British boxer Amir Khan posted a series of pictures on Twitter on Thursday showing what he says is an unidentified man "interfering" with the WBA fight supervisor during his split-decision loss to American Lamont Peterson in their light-welterweight title bout.
Khan appealed the scoring and raised new questions about last month's fight on his Twitter feed, pointing out a man wearing a hat who sits down ringside next to WBA supervisor Michael Welsh during the bout. The man is seen leaning over Welsh several times and appears to pick up a scorecard on at least two occasions.
"From round 6 all the way through to round 12 this guy starts to interfere with what Michael (Welsh) is doing," Khan tweeted.
Khan tweeted that the man's behaviour is "strictly against the rules," adding that his team has asked the IBF and fight organizers about the man's identity without getting a response.
"Who is this guy? And what was he doing?" Khan wrote.
The 25-year-old Englishman lost his IBF and WBA titles in the Dec. 11 defeat in Washington after points were deducted on two occasions for pushing. When filing the appeal, Khan questioned why it took so long for the winner to be announced and claimed the scorecards were changed before the results were read out by the ring announcer.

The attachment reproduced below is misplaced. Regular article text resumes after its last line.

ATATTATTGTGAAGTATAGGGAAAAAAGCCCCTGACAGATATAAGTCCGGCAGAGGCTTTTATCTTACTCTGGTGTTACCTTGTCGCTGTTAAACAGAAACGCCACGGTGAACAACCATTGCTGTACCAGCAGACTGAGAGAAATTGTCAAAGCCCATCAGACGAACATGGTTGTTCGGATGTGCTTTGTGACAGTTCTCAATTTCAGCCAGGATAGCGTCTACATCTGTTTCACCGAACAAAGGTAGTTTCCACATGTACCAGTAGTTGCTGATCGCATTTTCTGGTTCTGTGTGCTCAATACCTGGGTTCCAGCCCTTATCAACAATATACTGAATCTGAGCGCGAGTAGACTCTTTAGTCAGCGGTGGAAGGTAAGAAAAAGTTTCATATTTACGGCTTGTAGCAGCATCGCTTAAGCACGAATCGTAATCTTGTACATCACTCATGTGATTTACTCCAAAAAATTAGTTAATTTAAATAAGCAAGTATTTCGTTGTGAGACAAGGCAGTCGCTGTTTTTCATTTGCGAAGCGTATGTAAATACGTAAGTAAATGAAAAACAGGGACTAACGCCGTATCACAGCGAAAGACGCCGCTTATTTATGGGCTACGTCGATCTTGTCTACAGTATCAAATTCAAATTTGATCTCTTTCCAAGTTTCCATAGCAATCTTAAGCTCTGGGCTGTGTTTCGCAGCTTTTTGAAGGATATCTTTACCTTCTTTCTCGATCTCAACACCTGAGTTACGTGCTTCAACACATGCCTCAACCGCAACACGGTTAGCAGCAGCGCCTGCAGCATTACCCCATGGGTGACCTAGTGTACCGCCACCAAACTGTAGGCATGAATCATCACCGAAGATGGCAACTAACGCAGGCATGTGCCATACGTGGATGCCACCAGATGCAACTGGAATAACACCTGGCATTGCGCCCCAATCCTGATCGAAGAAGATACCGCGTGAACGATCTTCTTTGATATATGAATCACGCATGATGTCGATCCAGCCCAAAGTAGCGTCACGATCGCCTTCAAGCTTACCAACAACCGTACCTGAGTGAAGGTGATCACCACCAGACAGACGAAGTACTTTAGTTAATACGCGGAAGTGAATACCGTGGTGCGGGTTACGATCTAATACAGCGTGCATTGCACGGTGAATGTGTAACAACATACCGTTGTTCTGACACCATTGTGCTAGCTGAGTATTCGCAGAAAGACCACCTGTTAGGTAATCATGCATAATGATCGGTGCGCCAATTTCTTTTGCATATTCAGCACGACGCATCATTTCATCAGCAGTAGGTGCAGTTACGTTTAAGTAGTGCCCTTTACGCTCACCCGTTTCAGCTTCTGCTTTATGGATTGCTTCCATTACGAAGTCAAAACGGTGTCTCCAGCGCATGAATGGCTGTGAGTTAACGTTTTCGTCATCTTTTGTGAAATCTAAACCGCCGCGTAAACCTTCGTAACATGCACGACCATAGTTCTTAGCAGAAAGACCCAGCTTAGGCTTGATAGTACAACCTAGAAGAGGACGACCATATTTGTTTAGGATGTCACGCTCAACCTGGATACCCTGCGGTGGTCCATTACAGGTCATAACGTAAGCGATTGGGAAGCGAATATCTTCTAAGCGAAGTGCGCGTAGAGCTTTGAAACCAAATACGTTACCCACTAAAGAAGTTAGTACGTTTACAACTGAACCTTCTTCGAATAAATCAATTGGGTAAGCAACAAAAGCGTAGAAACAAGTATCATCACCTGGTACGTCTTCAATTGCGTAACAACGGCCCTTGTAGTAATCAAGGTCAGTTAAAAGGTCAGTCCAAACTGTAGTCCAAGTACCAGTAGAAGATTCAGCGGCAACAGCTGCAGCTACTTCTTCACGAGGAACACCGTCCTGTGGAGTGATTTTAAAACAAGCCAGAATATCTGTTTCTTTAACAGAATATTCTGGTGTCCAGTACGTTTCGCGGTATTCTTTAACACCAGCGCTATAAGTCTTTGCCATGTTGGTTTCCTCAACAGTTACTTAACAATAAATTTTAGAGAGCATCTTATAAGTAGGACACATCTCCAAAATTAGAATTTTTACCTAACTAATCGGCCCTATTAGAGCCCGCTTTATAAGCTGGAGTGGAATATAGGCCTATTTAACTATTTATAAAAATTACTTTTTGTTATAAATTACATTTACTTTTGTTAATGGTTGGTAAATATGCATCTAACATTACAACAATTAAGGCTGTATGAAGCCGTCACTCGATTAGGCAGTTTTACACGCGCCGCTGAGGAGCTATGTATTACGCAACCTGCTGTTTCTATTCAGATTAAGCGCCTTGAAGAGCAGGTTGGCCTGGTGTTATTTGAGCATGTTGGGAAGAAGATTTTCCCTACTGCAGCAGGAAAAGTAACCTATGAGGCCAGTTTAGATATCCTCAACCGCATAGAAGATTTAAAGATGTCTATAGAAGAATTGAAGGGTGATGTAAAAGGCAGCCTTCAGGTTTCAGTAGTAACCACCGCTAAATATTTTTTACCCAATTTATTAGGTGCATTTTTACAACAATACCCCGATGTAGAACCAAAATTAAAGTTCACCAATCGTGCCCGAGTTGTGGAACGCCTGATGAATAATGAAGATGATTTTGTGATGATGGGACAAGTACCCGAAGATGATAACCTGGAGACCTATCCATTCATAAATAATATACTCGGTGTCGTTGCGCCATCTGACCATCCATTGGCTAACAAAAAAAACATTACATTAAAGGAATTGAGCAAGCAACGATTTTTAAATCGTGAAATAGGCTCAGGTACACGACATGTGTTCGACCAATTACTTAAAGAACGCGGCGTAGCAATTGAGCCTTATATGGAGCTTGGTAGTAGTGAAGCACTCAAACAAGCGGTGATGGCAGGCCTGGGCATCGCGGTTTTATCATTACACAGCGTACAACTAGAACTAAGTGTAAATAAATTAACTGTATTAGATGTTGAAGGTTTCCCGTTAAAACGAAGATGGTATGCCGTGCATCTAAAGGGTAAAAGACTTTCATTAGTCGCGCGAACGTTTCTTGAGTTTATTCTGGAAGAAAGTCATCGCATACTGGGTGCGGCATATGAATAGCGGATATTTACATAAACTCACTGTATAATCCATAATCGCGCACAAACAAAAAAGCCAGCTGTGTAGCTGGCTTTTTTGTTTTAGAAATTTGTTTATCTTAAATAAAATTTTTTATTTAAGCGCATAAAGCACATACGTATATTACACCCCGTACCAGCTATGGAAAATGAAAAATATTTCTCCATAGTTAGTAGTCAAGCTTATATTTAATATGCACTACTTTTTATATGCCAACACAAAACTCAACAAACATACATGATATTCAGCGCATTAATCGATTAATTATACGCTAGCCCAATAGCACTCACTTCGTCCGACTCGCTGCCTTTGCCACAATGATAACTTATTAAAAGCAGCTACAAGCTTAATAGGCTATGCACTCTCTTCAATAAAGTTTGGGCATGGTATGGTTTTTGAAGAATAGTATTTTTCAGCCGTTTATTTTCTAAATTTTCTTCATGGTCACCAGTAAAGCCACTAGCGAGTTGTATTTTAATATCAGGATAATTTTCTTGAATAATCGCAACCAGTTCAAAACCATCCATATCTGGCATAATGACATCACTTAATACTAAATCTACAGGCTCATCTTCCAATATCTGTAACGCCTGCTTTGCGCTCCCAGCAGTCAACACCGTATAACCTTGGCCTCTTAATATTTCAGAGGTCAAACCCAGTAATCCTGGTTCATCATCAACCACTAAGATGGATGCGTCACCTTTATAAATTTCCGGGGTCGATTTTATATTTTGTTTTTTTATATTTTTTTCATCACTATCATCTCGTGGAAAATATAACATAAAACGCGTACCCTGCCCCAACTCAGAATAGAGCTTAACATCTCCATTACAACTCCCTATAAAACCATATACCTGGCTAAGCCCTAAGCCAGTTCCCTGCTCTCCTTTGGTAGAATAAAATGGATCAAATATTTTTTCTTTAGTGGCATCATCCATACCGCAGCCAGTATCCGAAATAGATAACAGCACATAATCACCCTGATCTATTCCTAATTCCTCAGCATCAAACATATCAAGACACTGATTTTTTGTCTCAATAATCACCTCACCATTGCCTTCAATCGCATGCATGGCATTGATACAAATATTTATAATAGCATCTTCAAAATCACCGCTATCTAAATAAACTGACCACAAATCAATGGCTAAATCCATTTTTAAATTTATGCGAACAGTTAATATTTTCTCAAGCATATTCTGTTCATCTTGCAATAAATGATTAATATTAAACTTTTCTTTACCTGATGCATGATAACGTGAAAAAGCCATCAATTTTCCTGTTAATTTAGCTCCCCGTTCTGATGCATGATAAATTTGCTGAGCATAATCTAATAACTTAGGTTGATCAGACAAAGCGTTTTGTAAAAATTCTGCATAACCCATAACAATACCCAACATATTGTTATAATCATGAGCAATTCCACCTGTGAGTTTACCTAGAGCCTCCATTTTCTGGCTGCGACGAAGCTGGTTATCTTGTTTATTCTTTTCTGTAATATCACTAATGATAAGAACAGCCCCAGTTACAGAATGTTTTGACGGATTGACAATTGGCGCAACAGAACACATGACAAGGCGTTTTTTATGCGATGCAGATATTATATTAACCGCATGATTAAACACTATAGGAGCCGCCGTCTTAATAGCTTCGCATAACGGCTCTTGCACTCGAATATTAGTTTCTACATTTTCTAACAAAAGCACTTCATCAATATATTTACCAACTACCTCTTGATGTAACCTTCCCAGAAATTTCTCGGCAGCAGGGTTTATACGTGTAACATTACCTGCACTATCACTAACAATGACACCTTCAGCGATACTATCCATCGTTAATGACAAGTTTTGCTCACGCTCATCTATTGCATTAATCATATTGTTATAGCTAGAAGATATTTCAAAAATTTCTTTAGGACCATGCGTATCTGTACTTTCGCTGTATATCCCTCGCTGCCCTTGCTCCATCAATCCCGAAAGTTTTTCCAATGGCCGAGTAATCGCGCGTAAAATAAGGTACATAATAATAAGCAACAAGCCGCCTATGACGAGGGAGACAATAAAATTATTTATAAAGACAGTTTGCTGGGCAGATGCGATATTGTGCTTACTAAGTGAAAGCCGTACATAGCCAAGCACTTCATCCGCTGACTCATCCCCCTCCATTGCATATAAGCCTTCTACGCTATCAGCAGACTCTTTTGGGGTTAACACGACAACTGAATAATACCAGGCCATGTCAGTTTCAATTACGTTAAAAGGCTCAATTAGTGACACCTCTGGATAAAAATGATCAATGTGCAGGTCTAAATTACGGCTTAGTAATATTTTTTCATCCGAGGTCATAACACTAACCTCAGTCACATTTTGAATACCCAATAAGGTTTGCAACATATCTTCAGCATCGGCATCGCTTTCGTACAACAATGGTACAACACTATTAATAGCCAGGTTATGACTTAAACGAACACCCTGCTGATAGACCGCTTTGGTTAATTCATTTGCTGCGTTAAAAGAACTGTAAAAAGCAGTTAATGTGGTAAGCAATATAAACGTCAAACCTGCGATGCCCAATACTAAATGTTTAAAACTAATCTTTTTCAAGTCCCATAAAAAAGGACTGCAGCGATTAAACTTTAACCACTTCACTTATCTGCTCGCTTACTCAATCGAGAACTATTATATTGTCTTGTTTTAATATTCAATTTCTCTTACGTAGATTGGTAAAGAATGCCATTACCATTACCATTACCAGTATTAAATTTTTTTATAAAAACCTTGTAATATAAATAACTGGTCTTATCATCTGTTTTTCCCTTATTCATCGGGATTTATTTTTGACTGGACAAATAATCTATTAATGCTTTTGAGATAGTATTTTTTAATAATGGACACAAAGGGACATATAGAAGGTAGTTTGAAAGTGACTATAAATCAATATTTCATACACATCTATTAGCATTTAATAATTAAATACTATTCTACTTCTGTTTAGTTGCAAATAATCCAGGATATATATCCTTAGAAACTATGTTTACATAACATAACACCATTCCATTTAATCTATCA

The IBF said it can't comment on Khan's string of tweets before the appeals hearing on Jan. 18. WBA officials could not immediately be reached for comment.
The boxer linked to several still images from TV coverage of the fight showing the man sitting ringside next to Welsh, and another link to a YouTube clip of the bout.
"This is what I meant on how he was interfeering (sic)," Khan wrote in a caption for one picture, which appears to show the man reaching across the table in front of Welsh while peering over his shoulder.
With another picture, he wrote: "This time in round 11 he's seen here clearly picking up a yellow judges slip."
Khan's business manager Asif Vali told Sky Sports News that the boxer simply wants to find out what the man was doing before his appeals hearing.
"We don't know who the official is," Vali said. "We've asked the question, we've written to (organizers) and we're still waiting for their response, and we've written to the IBF and they've still not responded."
Vali added that "there's obviously something wrong there."
"If the answers are legitimate, fine, we'll accept them," he said. "If they're not legitimate, then we hope the rematch takes place, and if the rematch takes place, all this can be squashed."